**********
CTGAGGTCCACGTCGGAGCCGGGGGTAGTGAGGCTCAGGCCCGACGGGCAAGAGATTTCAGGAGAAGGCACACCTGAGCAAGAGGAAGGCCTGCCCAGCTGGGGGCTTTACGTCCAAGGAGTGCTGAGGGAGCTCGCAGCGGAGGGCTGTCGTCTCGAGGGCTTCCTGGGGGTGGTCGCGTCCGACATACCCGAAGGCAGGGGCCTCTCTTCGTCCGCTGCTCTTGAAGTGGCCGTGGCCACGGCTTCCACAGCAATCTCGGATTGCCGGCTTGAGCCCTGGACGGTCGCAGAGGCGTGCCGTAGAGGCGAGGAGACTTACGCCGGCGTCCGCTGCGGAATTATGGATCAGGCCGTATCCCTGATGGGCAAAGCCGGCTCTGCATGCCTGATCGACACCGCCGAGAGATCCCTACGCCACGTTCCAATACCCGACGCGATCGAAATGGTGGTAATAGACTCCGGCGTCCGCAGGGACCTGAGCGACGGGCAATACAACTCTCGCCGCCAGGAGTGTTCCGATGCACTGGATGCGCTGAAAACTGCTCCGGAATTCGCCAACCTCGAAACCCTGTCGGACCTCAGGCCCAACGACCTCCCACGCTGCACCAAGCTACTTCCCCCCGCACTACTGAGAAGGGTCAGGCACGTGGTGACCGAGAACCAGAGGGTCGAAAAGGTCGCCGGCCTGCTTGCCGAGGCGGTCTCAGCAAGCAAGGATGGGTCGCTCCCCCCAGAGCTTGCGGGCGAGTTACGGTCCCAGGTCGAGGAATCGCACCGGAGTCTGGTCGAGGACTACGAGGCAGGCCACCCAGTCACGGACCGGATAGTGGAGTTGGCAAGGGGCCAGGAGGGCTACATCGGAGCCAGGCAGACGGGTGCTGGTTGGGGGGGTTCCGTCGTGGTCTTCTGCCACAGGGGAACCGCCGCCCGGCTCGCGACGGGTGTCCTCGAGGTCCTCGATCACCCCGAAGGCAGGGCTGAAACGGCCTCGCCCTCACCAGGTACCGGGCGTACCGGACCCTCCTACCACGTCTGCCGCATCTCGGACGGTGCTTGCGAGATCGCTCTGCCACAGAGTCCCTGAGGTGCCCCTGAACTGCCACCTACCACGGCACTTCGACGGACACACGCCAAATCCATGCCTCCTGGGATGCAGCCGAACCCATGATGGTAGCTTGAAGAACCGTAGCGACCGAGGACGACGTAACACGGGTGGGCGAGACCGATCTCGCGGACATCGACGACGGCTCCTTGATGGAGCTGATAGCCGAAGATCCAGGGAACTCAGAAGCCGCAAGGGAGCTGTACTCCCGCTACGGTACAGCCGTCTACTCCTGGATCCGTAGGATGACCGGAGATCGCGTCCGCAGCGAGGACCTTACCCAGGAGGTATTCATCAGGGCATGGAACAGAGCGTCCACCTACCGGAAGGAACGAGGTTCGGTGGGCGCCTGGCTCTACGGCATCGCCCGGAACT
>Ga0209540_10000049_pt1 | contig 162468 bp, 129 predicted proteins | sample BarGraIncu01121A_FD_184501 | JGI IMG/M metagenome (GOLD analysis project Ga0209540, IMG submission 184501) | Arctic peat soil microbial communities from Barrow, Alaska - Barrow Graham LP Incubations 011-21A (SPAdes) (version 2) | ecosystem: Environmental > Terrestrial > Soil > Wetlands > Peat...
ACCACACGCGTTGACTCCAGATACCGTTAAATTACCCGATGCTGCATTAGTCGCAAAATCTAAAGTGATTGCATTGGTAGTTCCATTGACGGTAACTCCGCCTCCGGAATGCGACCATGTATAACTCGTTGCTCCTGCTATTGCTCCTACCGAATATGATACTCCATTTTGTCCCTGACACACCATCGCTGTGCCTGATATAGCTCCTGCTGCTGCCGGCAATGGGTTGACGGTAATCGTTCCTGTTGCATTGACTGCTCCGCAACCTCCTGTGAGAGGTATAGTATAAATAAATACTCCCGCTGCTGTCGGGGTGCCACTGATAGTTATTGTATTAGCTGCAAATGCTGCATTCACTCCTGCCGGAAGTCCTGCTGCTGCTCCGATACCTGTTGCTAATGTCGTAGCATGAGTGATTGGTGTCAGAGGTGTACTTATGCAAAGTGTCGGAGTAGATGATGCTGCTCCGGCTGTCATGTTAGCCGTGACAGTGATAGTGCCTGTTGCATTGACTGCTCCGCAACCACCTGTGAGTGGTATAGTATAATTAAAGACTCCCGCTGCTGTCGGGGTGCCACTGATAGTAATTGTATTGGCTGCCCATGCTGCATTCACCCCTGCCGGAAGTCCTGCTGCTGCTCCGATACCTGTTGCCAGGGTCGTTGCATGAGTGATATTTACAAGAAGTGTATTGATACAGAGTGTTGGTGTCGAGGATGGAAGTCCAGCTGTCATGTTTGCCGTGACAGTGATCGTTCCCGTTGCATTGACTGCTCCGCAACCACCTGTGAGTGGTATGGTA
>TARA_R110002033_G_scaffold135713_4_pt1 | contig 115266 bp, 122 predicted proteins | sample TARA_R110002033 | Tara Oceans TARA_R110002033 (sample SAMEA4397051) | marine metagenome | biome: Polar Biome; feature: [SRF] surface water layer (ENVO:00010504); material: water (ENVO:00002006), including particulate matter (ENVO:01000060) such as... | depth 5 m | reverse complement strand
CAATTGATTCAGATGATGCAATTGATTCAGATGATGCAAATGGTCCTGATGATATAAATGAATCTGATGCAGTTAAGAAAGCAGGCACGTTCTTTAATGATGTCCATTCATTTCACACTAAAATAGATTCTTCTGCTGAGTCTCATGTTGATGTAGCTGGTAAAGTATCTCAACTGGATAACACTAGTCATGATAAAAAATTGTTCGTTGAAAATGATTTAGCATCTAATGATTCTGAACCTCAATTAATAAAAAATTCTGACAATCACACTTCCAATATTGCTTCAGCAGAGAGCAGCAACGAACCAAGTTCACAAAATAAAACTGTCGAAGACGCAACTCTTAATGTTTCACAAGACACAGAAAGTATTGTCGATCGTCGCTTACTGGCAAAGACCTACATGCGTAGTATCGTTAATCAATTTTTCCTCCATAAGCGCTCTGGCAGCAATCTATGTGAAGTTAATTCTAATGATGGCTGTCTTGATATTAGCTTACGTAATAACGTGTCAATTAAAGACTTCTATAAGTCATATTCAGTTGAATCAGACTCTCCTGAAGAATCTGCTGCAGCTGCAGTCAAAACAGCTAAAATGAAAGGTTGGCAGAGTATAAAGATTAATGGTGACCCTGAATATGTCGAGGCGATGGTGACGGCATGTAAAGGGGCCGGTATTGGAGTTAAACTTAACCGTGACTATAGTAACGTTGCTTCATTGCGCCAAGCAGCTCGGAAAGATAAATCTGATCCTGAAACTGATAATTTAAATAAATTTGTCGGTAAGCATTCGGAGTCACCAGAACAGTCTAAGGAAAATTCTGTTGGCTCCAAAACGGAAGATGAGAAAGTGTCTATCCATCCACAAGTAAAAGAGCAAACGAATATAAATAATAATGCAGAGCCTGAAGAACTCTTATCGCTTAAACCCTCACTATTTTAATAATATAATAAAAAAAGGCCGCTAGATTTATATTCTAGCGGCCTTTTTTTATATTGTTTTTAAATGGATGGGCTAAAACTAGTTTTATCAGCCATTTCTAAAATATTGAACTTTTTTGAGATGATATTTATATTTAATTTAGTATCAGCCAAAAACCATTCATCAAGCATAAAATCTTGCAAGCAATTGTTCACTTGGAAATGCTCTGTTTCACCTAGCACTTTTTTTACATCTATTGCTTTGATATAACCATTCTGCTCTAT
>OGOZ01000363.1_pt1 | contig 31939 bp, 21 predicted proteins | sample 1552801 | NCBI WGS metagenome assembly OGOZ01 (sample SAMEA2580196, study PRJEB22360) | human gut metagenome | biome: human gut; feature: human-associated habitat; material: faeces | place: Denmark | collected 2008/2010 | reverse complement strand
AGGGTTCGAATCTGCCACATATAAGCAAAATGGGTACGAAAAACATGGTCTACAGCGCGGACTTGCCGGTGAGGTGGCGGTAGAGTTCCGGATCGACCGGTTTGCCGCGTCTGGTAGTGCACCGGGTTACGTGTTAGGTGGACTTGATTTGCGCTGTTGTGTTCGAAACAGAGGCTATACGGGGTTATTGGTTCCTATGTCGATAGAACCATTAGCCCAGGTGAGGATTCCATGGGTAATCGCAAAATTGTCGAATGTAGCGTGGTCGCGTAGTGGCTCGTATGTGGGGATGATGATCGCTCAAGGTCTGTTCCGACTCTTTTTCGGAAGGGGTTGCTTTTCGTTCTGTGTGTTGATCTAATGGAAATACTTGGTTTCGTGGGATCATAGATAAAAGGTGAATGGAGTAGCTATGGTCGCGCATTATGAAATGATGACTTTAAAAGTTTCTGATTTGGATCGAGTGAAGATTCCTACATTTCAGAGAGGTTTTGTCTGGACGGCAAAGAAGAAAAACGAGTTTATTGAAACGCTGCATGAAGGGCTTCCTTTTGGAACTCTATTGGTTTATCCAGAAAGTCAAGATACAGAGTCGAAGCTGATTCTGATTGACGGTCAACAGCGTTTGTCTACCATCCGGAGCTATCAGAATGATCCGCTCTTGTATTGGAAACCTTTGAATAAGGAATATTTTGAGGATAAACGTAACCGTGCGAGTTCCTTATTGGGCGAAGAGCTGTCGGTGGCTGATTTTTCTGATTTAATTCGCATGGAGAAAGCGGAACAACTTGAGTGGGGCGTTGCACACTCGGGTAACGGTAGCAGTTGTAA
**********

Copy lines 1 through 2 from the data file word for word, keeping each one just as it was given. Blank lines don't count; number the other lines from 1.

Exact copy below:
CTGAGGTCCACGTCGGAGCCGGGGGTAGTGAGGCTCAGGCCCGACGGGCAAGAGATTTCAGGAGAAGGCACACCTGAGCAAGAGGAAGGCCTGCCCAGCTGGGGGCTTTACGTCCAAGGAGTGCTGAGGGAGCTCGCAGCGGAGGGCTGTCGTCTCGAGGGCTTCCTGGGGGTGGTCGCGTCCGACATACCCGAAGGCAGGGGCCTCTCTTCGTCCGCTGCTCTTGAAGTGGCCGTGGCCACGGCTTCCACAGCAATCTCGGATTGCCGGCTTGAGCCCTGGACGGTCGCAGAGGCGTGCCGTAGAGGCGAGGAGACTTACGCCGGCGTCCGCTGCGGAATTATGGATCAGGCCGTATCCCTGATGGGCAAAGCCGGCTCTGCATGCCTGATCGACACCGCCGAGAGATCCCTACGCCACGTTCCAATACCCGACGCGATCGAAATGGTGGTAATAGACTCCGGCGTCCGCAGGGACCTGAGCGACGGGCAATACAACTCTCGCCGCCAGGAGTGTTCCGATGCACTGGATGCGCTGAAAACTGCTCCGGAATTCGCCAACCTCGAAACCCTGTCGGACCTCAGGCCCAACGACCTCCCACGCTGCACCAAGCTACTTCCCCCCGCACTACTGAGAAGGGTCAGGCACGTGGTGACCGAGAACCAGAGGGTCGAAAAGGTCGCCGGCCTGCTTGCCGAGGCGGTCTCAGCAAGCAAGGATGGGTCGCTCCCCCCAGAGCTTGCGGGCGAGTTACGGTCCCAGGTCGAGGAATCGCACCGGAGTCTGGTCGAGGACTACGAGGCAGGCCACCCAGTCACGGACCGGATAGTGGAGTTGGCAAGGGGCCAGGAGGGCTACATCGGAGCCAGGCAGACGGGTGCTGGTTGGGGGGGTTCCGTCGTGGTCTTCTGCCACAGGGGAACCGCCGCCCGGCTCGCGACGGGTGTCCTCGAGGTCCTCGATCACCCCGAAGGCAGGGCTGAAACGGCCTCGCCCTCACCAGGTACCGGGCGTACCGGACCCTCCTACCACGTCTGCCGCATCTCGGACGGTGCTTGCGAGATCGCTCTGCCACAGAGTCCCTGAGGTGCCCCTGAACTGCCACCTACCACGGCACTTCGACGGACACACGCCAAATCCATGCCTCCTGGGATGCAGCCGAACCCATGATGGTAGCTTGAAGAACCGTAGCGACCGAGGACGACGTAACACGGGTGGGCGAGACCGATCTCGCGGACATCGACGACGGCTCCTTGATGGAGCTGATAGCCGAAGATCCAGGGAACTCAGAAGCCGCAAGGGAGCTGTACTCCCGCTACGGTACAGCCGTCTACTCCTGGATCCGTAGGATGACCGGAGATCGCGTCCGCAGCGAGGACCTTACCCAGGAGGTATTCATCAGGGCATGGAACAGAGCGTCCACCTACCGGAAGGAACGAGGTTCGGTGGGCGCCTGGCTCTACGGCATCGCCCGGAACT
>Ga0209540_10000049_pt1 | contig 162468 bp, 129 predicted proteins | sample BarGraIncu01121A_FD_184501 | JGI IMG/M metagenome (GOLD analysis project Ga0209540, IMG submission 184501) | Arctic peat soil microbial communities from Barrow, Alaska - Barrow Graham LP Incubations 011-21A (SPAdes) (version 2) | ecosystem: Environmental > Terrestrial > Soil > Wetlands > Peat...